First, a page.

Counting costs: reflections

how much - question in letterpress typeHabits of the Soul. Discipleship is thus an all-consuming vocation. It must be accepted with mature deliberation. Discipleship is not periodic volunteer work on one’s own terms and at one’s convenience. Yet what are the marks of discipleship?

Brian Stoffregen notes that in the book Power Surge, Mike Foss lists “six marks of discipleship for a changing church” which he expects members to practice. They are:

  • daily prayer
  • weekly worship
  • Bible reading and study
  • service in and beyond the congregation
  • spiritual friendships – inviting others to the faith and passing on the faith
  • giving time, talents, and resources

As Catholic we would include celebrating the Sacraments as part of weekly worship. That being said, what are your habits of the soul that open you to the wonder and mystery of God’s active presence in your lives, that keep you focused; that fix your attention on the things of God?

Reflection. From Culpepper [293-4]

Have you ever made a commitment to an organization or committee without first finding out all that would be expected of you? Have you ever gotten caught by purchasing something or joining a book club without first reading all the fine print? Jesus warned would-be followers about the cost of discipleship.

Some churches, preachers, and TV programs present the gospel as though they were selling a used car. They make it sound as easy as possible, as though no real commitment were required. Jesus’ call was far different. He was not looking for superficial commitment or a crowd of tagalongs. Instead, he required his followers to be totally committed if they were going to follow at all.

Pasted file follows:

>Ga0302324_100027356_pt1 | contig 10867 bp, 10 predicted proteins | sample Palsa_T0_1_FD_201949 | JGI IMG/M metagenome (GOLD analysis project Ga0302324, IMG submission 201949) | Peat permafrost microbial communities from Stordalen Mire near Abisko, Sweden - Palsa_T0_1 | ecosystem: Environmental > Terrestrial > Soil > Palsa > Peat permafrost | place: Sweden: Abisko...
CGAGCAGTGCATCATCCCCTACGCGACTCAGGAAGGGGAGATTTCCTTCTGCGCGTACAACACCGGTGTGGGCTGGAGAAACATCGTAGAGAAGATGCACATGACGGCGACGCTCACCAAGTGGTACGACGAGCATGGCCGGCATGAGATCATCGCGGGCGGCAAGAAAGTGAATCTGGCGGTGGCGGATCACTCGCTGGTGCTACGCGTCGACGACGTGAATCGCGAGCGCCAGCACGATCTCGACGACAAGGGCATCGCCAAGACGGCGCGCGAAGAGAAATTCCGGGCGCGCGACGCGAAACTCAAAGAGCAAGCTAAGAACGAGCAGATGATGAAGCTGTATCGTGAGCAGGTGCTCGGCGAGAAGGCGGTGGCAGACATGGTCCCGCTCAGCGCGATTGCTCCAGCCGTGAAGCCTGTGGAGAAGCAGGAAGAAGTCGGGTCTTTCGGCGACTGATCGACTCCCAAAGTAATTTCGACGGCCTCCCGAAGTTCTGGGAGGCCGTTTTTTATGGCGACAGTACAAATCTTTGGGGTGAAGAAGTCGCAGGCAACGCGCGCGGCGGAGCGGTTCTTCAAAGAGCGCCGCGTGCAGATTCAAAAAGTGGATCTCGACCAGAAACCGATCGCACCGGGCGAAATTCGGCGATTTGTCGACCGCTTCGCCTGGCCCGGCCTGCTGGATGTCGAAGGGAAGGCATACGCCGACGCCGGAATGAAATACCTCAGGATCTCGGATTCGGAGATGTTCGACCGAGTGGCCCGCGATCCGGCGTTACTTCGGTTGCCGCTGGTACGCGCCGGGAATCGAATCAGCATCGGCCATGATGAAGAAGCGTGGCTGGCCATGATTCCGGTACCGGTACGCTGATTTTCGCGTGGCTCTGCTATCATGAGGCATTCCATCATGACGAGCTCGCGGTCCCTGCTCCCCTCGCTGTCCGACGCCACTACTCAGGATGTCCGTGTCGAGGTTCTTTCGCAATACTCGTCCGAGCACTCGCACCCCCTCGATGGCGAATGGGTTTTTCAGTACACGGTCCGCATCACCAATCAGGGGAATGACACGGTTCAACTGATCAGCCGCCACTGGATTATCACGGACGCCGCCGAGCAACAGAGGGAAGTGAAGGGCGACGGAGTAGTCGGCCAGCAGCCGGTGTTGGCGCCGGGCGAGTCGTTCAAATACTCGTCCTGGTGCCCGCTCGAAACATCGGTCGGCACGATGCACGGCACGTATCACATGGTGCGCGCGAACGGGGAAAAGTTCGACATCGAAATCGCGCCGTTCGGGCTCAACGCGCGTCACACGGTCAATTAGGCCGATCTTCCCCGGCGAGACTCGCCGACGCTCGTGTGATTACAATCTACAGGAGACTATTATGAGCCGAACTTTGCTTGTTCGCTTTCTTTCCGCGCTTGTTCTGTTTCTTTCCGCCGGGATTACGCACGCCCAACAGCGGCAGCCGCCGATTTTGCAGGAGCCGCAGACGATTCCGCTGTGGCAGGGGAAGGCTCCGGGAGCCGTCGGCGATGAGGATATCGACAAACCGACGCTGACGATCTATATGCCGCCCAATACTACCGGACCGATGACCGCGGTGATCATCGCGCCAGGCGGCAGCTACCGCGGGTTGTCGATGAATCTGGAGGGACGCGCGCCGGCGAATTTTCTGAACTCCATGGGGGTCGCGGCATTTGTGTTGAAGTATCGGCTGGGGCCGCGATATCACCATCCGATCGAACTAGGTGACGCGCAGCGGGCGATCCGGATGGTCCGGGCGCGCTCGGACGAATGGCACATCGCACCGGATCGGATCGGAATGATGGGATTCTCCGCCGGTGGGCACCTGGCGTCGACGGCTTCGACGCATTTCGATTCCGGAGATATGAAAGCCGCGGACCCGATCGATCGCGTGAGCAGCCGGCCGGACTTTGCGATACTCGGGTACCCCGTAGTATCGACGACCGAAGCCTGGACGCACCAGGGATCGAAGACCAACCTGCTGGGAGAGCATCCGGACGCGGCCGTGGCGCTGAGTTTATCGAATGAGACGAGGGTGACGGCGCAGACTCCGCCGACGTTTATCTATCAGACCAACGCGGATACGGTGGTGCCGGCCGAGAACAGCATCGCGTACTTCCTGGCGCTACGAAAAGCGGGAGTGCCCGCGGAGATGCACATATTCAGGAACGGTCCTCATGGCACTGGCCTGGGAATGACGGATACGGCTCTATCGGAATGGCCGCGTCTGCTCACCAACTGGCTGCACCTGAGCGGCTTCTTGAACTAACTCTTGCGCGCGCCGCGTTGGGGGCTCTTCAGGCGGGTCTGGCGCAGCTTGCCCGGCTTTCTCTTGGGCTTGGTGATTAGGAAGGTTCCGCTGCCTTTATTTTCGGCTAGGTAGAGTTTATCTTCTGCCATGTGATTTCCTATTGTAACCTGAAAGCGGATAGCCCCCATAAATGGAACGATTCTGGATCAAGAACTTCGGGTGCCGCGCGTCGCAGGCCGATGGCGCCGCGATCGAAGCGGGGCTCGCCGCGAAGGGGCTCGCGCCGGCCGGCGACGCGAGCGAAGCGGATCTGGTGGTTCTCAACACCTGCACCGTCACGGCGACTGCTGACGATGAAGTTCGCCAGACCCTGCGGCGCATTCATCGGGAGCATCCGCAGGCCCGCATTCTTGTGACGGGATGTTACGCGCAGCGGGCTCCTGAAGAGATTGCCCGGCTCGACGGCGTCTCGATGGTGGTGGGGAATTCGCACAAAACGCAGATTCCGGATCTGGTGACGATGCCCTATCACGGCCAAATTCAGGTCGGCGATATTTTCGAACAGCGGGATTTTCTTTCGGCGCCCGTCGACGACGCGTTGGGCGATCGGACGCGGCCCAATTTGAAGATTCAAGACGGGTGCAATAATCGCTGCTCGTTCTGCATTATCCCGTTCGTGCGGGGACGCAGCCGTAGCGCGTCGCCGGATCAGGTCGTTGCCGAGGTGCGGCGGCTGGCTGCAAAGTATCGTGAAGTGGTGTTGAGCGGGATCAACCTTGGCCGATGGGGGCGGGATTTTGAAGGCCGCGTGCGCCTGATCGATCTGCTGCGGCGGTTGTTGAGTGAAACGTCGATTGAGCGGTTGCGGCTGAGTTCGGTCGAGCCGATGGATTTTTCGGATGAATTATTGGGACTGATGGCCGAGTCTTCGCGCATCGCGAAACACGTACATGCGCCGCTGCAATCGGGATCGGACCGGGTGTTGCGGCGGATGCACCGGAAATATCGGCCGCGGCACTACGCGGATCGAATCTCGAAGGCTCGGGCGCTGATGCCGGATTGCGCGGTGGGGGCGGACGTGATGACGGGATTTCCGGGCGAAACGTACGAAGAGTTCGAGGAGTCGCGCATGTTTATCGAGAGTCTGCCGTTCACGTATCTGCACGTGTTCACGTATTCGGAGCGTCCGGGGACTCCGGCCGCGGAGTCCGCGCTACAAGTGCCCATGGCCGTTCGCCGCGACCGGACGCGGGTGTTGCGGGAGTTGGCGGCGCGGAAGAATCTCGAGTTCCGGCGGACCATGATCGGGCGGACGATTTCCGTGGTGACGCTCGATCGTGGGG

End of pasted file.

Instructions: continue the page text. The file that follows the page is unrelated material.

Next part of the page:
The language of cross bearing has been corrupted by overuse. Bearing a cross has nothing to do with chronic illness, painful physical conditions, or trying family relationships. It is instead what we do voluntarily as a consequence of our commitment to Jesus Christ. Cross bearing requires deliberate sacrifice and exposure to risk and ridicule in order to follow Jesus. This commitment is not just to a way of life, however. It is a commitment to a person. A disciple follows another person and learns a new way of life.

In a sense, no one can know whether he or she will be able to fulfill a commitment to discipleship. Jesus was not asking for a guarantee of complete fidelity in advance, however. If he had, no one would qualify to be a disciple. Through these parables, Jesus was simply calling for each person who would be a disciple to consider in advance what that commitment requires.

Cultural accommodation of the Christian faith has progressed steadily in recent years. As a result, many see no tension between the teachings of Jesus and the common aspirations of middle-class Americans. On the contrary, a complete change of priorities, values, and pursuits is required. Paul wrote that in Christ we become not just nice people but new creations (see 2 Cor 5:17). When Jesus turned and saw the crowd following him, he was not impressed by his own success. He was not interested in the casual, easy acceptance the crowd offered.

The cost of discipleship is paid in many different kinds of currency. For some persons a redirection of time and energy is required, for others a change in personal relationships, a change in vocation, or a commitment of financial resources; but for each person the call to discipleship is all consuming. A complete change in priorities is required of all would-be disciples. No part-time disciples are needed. No partial commitments are accepted.


Sources

  • Alan Culpepper, Luke in The New Interpreter’s Bible, Vol. IX (Nashville, TN: Abingdon Press, 1995) pp. 291-4
  • Joel B. Green, The Gospel of Luke (Grand Rapids, MI: William B. Eerdmans Publishing, 1997) pp. 563-8
  • Brian Stoffregen, “Brian P. Stoffregen Exegetical Notes” at crossmarks.com
  • Scripture quotes from New American Bible by Confraternity of Christian Doctrine, Inc., Washington, DC. ©
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